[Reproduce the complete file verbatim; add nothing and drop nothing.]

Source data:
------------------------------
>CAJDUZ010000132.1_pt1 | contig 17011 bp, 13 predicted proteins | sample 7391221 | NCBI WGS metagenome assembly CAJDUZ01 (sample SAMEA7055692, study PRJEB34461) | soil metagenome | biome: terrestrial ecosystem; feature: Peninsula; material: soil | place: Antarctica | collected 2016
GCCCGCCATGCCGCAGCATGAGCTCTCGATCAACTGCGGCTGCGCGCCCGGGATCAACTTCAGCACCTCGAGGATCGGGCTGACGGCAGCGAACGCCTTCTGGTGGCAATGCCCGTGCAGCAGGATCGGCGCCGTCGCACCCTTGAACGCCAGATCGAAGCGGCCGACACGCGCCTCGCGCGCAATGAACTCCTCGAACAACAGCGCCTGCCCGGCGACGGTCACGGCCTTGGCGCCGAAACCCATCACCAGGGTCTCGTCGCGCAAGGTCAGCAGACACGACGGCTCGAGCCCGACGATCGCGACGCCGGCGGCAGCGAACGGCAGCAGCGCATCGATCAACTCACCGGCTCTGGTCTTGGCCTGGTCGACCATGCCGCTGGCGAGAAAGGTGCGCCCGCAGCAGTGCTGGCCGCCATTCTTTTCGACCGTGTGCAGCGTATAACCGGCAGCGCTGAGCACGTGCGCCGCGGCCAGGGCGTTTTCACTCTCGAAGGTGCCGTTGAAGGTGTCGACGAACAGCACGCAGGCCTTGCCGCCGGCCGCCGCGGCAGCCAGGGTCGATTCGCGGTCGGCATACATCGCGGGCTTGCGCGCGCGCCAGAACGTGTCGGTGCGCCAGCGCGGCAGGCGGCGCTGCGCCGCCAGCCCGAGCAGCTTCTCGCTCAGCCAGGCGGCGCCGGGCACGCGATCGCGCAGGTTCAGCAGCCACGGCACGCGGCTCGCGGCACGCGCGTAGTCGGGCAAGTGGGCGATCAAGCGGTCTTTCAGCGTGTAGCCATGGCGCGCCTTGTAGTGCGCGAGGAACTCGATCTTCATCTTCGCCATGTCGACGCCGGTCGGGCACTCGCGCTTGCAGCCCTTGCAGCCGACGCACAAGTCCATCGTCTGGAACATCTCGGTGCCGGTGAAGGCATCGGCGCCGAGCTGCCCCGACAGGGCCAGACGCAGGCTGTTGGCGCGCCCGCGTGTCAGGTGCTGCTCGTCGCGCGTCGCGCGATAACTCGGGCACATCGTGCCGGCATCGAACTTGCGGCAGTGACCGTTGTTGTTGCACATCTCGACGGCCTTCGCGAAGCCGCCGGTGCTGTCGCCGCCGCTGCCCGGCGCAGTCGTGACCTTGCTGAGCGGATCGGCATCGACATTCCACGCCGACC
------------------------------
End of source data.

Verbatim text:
>CAJDUZ010000132.1_pt1 | contig 17011 bp, 13 predicted proteins | sample 7391221 | NCBI WGS metagenome assembly CAJDUZ01 (sample SAMEA7055692, study PRJEB34461) | soil metagenome | biome: terrestrial ecosystem; feature: Peninsula; material: soil | place: Antarctica | collected 2016
GCCCGCCATGCCGCAGCATGAGCTCTCGATCAACTGCGGCTGCGCGCCCGGGATCAACTTCAGCACCTCGAGGATCGGGCTGACGGCAGCGAACGCCTTCTGGTGGCAATGCCCGTGCAGCAGGATCGGCGCCGTCGCACCCTTGAACGCCAGATCGAAGCGGCCGACACGCGCCTCGCGCGCAATGAACTCCTCGAACAACAGCGCCTGCCCGGCGACGGTCACGGCCTTGGCGCCGAAACCCATCACCAGGGTCTCGTCGCGCAAGGTCAGCAGACACGACGGCTCGAGCCCGACGATCGCGACGCCGGCGGCAGCGAACGGCAGCAGCGCATCGATCAACTCACCGGCTCTGGTCTTGGCCTGGTCGACCATGCCGCTGGCGAGAAAGGTGCGCCCGCAGCAGTGCTGGCCGCCATTCTTTTCGACCGTGTGCAGCGTATAACCGGCAGCGCTGAGCACGTGCGCCGCGGCCAGGGCGTTTTCACTCTCGAAGGTGCCGTTGAAGGTGTCGACGAACAGCACGCAGGCCTTGCCGCCGGCCGCCGCGGCAGCCAGGGTCGATTCGCGGTCGGCATACATCGCGGGCTTGCGCGCGCGCCAGAACGTGTCGGTGCGCCAGCGCGGCAGGCGGCGCTGCGCCGCCAGCCCGAGCAGCTTCTCGCTCAGCCAGGCGGCGCCGGGCACGCGATCGCGCAGGTTCAGCAGCCACGGCACGCGGCTCGCGGCACGCGCGTAGTCGGGCAAGTGGGCGATCAAGCGGTCTTTCAGCGTGTAGCCATGGCGCGCCTTGTAGTGCGCGAGGAACTCGATCTTCATCTTCGCCATGTCGACGCCGGTCGGGCACTCGCGCTTGCAGCCCTTGCAGCCGACGCACAAGTCCATCGTCTGGAACATCTCGGTGCCGGTGAAGGCATCGGCGCCGAGCTGCCCCGACAGGGCCAGACGCAGGCTGTTGGCGCGCCCGCGTGTCAGGTGCTGCTCGTCGCGCGTCGCGCGATAACTCGGGCACATCGTGCCGGCATCGAACTTGCGGCAGTGACCGTTGTTGTTGCACATCTCGACGGCCTTCGCGAAGCCGCCGGTGCTGTCGCCGCCGCTGCCCGGCGCAGTCGTGACCTTGCTGAGCGGATCGGCATCGACATTCCACGCCGACC